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water in steam air vent

dave_43
dave_43 Member Posts: 9
Thanks for the tip--Do you know the Brand/Model of the gauge?
I can't tell at all what my operating pressures are.

Comments

  • dave_43
    dave_43 Member Posts: 9
    water in steam air vent

    Good Morning I'm getting water in Gorton #6 vent (one Pipe steam). I've replaced the vent with new, checked radiator for level and shimmed to 1/4 bubble. Everyday it fills with alot of water, not just a few drops, and stops the steam from entering. It backs up to another radiator(different room) which works fine with a Gorton D. It's located on the topfloor, top of the riser. Unfortunately, it's also the apartment with the themostat, so its causing the boiler to run overtime, especially with our cold Minnesota weather right now.

    What am I missing? Thank you.
  • Ken_40
    Ken_40 Member Posts: 1,320
    If your running that

    bad boy at anything over 2 PSI, that's part of it. Over sizing the main vent is a virtual impossibility.

    Oversizing the entire bunch of rad vents may create problems. If the riser(s) is/are marginally sized, oversizing a vent will create water carry along with steam racing to the cool rad - resulting in that water being carried along with escaping air making the vent go nuts trying to let air out and leftover condensate trapped in the oversized airway we call "a vent that's too damn big."
  • dave_43
    dave_43 Member Posts: 9
    water in steam vent

    Thanks Ken -- I'll replace both rad vents with something smaller Gorton #5. Re; boiler pressure - The gauge is old with scale to 30#. I've checked suppliers for something that would show much smaller increments, like down to 5 # or so but no luck. Do you know of any manufacturers who might make these? Thanks.
  • another thing to check

    Hi Dave,

    Have you checked to make sure the radiator valve is completely open? I mean breaking the union and looking inside to make sure nothing is blocking the path of the water back out of the radiator.

    It has happened more than once that the valve stem was broken, and the valve disc is laying on the seat with enough room for the steam to enter, but blocking the flow of water. Like a check valve, it lets steam in, but stops the flow of water in the opposite direction.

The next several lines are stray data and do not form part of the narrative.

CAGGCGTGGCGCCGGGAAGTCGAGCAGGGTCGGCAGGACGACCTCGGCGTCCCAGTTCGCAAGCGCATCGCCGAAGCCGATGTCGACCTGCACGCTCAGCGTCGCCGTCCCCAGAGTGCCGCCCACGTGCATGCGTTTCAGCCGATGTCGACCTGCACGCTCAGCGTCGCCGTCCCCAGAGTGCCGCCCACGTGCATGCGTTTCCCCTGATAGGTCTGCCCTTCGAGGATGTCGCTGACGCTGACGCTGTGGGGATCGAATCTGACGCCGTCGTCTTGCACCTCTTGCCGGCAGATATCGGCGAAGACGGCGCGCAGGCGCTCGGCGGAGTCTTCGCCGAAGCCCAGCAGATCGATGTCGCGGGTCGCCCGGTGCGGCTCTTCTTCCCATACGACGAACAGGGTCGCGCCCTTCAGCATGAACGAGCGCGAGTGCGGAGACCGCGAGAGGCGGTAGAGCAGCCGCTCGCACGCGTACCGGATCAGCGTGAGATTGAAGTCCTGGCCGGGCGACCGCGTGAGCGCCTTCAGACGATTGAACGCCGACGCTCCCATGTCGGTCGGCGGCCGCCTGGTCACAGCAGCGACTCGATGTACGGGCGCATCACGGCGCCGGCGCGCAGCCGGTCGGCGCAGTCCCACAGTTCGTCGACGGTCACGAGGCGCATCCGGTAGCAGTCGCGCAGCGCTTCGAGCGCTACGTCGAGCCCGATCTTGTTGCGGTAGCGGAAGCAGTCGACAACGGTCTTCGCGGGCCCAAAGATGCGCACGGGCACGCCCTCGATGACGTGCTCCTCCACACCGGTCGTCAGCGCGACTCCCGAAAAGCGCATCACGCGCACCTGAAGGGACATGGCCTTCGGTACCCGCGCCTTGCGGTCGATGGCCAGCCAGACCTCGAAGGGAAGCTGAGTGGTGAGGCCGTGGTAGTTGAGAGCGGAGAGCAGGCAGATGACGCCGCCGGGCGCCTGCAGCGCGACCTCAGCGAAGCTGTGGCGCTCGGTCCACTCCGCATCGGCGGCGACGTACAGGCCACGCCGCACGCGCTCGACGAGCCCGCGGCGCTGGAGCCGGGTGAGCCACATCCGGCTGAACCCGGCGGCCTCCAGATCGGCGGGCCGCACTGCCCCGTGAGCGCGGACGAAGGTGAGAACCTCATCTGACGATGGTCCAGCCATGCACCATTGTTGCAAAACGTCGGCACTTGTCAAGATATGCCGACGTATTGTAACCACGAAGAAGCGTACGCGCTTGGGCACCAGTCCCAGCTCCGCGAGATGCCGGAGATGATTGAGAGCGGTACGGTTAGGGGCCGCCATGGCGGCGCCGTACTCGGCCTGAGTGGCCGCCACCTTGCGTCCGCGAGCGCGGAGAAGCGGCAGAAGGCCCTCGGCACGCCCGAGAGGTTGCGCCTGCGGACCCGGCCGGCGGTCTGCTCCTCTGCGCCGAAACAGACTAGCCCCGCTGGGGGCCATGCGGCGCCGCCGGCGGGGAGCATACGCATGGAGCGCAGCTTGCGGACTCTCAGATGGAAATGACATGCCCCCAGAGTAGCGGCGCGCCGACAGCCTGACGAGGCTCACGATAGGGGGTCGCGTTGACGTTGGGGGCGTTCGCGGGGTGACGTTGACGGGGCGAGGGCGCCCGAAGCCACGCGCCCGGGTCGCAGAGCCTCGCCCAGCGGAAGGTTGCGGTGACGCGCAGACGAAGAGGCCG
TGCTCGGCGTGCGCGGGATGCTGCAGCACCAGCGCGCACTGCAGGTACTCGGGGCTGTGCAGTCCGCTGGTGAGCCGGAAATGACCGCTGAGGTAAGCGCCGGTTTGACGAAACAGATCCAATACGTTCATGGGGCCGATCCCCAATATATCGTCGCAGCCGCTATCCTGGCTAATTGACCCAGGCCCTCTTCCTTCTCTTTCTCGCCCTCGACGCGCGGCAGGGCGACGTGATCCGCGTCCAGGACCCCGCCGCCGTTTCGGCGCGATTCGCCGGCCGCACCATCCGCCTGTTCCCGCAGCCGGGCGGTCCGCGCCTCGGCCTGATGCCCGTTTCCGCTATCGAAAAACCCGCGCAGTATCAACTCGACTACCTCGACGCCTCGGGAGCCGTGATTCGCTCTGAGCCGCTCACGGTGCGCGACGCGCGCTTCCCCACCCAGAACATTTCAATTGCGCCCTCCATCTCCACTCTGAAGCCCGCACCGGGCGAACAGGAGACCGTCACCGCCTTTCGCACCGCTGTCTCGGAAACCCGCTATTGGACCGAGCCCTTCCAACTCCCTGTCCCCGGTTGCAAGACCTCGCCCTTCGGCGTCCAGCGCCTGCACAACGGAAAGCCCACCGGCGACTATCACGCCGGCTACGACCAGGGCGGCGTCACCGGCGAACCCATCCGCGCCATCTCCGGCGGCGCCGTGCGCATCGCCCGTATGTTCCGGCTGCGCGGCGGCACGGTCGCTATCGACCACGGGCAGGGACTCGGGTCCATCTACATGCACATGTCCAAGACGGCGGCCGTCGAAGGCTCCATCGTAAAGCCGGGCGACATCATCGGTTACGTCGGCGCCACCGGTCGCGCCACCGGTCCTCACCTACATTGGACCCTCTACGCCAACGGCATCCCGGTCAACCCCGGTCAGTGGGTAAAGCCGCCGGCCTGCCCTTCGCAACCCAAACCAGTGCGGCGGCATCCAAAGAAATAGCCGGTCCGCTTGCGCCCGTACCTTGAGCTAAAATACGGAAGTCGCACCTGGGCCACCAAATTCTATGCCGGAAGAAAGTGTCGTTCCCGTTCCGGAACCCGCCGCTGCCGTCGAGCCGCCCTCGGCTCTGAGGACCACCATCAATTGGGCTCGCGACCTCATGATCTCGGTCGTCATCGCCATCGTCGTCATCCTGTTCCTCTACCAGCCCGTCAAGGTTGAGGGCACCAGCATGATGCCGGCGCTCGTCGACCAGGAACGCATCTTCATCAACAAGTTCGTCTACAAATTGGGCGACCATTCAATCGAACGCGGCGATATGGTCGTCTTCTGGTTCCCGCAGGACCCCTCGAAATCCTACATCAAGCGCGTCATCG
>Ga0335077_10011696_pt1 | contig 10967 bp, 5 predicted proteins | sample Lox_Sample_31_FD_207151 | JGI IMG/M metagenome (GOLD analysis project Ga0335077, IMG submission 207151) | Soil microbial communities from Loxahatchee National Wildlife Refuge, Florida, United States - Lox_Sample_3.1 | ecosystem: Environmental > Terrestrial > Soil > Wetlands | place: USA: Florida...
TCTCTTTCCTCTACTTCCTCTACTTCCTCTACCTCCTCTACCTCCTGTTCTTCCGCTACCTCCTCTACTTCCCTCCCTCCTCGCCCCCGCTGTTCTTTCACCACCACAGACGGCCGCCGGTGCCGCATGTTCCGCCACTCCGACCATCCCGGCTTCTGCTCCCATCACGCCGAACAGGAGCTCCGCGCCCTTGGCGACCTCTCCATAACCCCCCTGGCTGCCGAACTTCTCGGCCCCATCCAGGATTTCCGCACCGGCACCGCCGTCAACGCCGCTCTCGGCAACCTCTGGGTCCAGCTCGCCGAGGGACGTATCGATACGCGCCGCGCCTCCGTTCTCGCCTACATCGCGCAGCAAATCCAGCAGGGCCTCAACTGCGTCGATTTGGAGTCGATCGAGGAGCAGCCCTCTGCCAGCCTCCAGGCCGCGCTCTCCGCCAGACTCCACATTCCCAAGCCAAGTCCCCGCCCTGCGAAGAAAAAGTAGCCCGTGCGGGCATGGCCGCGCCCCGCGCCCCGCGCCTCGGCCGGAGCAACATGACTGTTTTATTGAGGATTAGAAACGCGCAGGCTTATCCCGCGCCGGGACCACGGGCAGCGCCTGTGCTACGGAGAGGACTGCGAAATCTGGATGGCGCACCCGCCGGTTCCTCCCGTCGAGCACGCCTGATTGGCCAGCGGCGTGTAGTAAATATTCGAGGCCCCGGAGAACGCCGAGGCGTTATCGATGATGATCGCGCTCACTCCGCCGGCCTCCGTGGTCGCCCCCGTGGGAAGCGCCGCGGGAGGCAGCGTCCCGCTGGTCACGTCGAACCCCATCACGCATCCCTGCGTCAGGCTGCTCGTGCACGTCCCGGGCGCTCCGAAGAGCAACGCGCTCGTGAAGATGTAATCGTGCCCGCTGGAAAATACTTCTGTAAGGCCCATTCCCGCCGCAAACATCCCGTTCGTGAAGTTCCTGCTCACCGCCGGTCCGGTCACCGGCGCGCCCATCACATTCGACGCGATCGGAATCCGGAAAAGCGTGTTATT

Best regards, Pat
  • David Efflandt_2
    David Efflandt_2 Member Posts: 24
    I use pressure/vacuum gauge

    Even a gauge that goes down to 2 psi will not show if you are properly operating at the generally suggested 1.5 psi cut-out and 0.5 psi cut-in, so I replaced the stuck gauge that came on my boiler with a pressure/vacuum gauge.

    When I initially overvented my most distant 2nd floor radiator, its vent plugged up in no time because steam rapidly hitting a cold radiator generated too much condensate to get back down the marginally sized riser. Venting at a slower rate allows each section to heat more thoroughly without creating a big slug of condensate. It may not heat all the way across in mild weather and I sometimes still hear sloshing sounds, but the replacement vent has been working for years without touching it.
  • Fred Harwood_2
    Fred Harwood_2 Member Posts: 195
    Inch H2O gauge

    You can make this simple very low pressure gauge from a hose bib cap, quarter-inch brass nip, and about 6 feet of 3/8 clear vinyl hose. Just be very careful; do not leave unattended.

    With a tape measure alongside, you can watch your vapor pressure boiler clear its throat, close its main vents, and begin to condense steam in the rads. In the picture shown, after balancing the installation's main and rad vents, the boiler evenly heats the house at any outside temp on less than 1.5 inches pressure at two cycles per hour.

    For reference, 14 column inches = 8 ounces pressure. In other words, this installation heats well at a bit less than one ounce boiler pressure.
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